An article about the true destiny of the Exmoor pony appeared in a recent copy of the Rare Breed Survival Trust magazine, the ARK. The article, published with an Exmoor Pony Society by-line, appeared to state that the only truly happy Exmoor pony was the one that shuffles around the show-ring competing for rosettes. The article went on to imply that for an Exmoor pony to have a job as an equine conservation grazer on a nature reserve was more to be pitied than despised. We were encouraged to believe that these poor ponies, living outdoors as a herd members and contributing to biodiversity, will forever aspire to incarceration in a stable of their own, and a bucket of nuts twice a day.
This appears to be just one more manifestation of the malaise that has afflicted the breeding of native ponies for decades. Many of our native breeds have been so 'improved' by man that they can no longer survive the rigours of their native habitats. They may look pretty and win rosettes, but they are no longer up to the job for which they appear to have been originally designed.
The Exmoor pony is endangered. The pony's success in conservation grazing is helping ensure its survival and is encouraging breeders that there is still a place for the 'primitive' native pony characteristics that seem to be under threat from the influence of the judges in the show ring.
All Exmoor ponies should be inspected in their first year and those that pass are entered into the studbook. Any of these Exmoor ponies employed on conservation sites can be part of a breeding programme; they can produce progeny that will contribute to the further diversity of the gene pool. The progeny, having also undergone the inspection process, can continue on the same site, be transferred onto a new site to breed with other blood lines or just become a family or a show pony. It is not unusual for ponies to work on conservation sites and to be 'shown' successfully in their spare time.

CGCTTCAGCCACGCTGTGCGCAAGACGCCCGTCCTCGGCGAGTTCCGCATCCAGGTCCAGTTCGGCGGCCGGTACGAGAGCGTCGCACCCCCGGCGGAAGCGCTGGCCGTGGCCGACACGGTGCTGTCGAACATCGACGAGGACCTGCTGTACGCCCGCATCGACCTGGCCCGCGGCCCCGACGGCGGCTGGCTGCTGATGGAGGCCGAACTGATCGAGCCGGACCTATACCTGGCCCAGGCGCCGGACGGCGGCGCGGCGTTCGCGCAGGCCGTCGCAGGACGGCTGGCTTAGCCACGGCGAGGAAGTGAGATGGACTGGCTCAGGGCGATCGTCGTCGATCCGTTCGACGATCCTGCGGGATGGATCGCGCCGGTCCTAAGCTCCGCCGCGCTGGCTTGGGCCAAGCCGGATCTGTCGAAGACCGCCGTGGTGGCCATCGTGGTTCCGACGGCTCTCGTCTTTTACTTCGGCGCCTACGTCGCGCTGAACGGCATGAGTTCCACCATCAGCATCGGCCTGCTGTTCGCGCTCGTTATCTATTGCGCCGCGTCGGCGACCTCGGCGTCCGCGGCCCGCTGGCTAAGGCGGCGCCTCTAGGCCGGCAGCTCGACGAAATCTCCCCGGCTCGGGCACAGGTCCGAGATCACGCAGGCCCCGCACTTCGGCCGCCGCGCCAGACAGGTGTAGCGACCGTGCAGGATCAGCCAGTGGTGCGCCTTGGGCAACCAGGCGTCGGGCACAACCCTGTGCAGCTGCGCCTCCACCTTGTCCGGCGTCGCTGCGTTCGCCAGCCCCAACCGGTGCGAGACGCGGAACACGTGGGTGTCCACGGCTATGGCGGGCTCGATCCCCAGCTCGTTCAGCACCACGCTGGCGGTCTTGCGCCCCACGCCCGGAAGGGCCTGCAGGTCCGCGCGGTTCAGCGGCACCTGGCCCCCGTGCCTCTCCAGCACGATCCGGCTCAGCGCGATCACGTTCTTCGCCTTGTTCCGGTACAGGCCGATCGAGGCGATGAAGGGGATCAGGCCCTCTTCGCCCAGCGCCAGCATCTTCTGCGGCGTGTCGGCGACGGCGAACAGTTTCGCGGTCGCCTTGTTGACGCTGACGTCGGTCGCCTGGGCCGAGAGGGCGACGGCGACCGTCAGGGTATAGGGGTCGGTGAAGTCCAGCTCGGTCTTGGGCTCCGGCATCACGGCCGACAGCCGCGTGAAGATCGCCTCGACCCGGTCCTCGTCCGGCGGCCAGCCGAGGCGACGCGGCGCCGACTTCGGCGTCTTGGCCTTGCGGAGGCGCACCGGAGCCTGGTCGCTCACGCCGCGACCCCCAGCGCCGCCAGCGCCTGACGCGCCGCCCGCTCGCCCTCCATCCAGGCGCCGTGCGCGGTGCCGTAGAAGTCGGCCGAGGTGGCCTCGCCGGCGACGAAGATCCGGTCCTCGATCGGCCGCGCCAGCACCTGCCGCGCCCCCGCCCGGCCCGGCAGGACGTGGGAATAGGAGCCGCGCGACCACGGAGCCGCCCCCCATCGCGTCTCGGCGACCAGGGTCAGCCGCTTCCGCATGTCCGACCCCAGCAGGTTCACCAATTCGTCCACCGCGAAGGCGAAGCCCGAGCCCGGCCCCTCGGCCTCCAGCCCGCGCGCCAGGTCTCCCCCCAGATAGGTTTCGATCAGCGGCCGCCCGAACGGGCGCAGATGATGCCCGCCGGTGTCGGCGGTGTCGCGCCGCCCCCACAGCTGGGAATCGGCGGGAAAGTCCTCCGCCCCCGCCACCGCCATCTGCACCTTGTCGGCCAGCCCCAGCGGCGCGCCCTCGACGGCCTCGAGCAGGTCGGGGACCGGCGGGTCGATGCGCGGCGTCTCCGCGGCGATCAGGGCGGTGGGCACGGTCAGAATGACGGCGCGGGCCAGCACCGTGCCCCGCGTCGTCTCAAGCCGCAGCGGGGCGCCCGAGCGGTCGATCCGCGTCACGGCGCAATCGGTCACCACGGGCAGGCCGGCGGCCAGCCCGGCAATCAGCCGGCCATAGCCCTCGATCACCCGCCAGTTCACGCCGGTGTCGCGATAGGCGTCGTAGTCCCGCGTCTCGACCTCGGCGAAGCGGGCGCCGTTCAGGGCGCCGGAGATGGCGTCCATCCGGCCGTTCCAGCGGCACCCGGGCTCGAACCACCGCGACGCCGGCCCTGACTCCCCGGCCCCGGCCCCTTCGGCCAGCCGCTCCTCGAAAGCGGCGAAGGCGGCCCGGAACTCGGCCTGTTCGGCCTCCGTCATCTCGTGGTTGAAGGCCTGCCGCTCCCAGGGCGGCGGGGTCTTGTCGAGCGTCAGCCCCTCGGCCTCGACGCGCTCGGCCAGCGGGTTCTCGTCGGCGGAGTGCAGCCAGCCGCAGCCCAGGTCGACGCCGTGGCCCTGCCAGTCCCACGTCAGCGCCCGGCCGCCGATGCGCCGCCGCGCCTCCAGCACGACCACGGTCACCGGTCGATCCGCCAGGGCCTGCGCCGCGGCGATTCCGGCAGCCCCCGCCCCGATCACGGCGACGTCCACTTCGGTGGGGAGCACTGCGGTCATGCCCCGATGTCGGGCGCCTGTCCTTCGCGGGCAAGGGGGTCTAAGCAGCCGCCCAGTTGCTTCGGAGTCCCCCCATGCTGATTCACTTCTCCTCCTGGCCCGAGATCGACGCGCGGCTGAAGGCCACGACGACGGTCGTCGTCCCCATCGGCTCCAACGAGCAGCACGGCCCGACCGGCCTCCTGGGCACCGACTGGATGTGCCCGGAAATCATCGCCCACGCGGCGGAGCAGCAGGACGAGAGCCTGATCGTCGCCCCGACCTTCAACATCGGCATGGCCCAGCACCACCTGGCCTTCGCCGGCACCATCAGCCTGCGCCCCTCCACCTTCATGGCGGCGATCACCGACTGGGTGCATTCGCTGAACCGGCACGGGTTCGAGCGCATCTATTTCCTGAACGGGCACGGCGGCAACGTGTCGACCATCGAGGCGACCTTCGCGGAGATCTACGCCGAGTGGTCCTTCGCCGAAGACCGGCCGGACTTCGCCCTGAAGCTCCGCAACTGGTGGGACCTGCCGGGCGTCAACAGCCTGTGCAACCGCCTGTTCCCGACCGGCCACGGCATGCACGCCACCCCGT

This can only be possible if all ponies undergo the inspection process. It has come to EPIC's attention that some breeders, presumably with the co-operation of the Exmoor Pony Society, have decided not to have some of their colts inspected. It appears that ponies from the Acland, Haddon and Warren herds, in recent years, have neither been inspected nor been branded nor registered.
These ponies, although pure bred Exmoors, will not be entered in the studbook, will not be available for breeding and will not be able to go on to alternative lives as 'mountain and moorland' ponies. Unbranded, uninspected, unregistered 'little brown' ponies have no market value and will contribute to the growing numbers of equines traded at auctions and sale rings for a few pounds. Their prospects are bleak; the best they can hope for will be the inside of a dog food can; the worst, a life of neglect and suffering.
For this to happen to an endangered breed is a source of concern. There are already too few Exmoor ponies for a group of them to be written off for breeding purposes. Today's scrawny colt can, of course, become the super stallion of tomorrow but only if it has been inspected and registered by the breed society.
EPIC advises all equine conservation sites to ensure that any Exmoor ponies they are offered have been properly inspected and registered. All Exmoor ponies that have passed their inspection carry a brand, in addition to documentation, as evidence of their registration. If a warden is offered a pony, which is alleged to be an Exmoor, but does not have a brand or appropriate documents, they should be cautious! They should try to find out more! What is certain is that unregistered ponies will be extremely difficult to re-home, should it be necessary.
(This is also the case for other native ponies. Wardens are recommended to ensure that all equine conservation grazing recruits have been registered and entered into the relevant breed society's official studbook.)
by Tim Mackintosh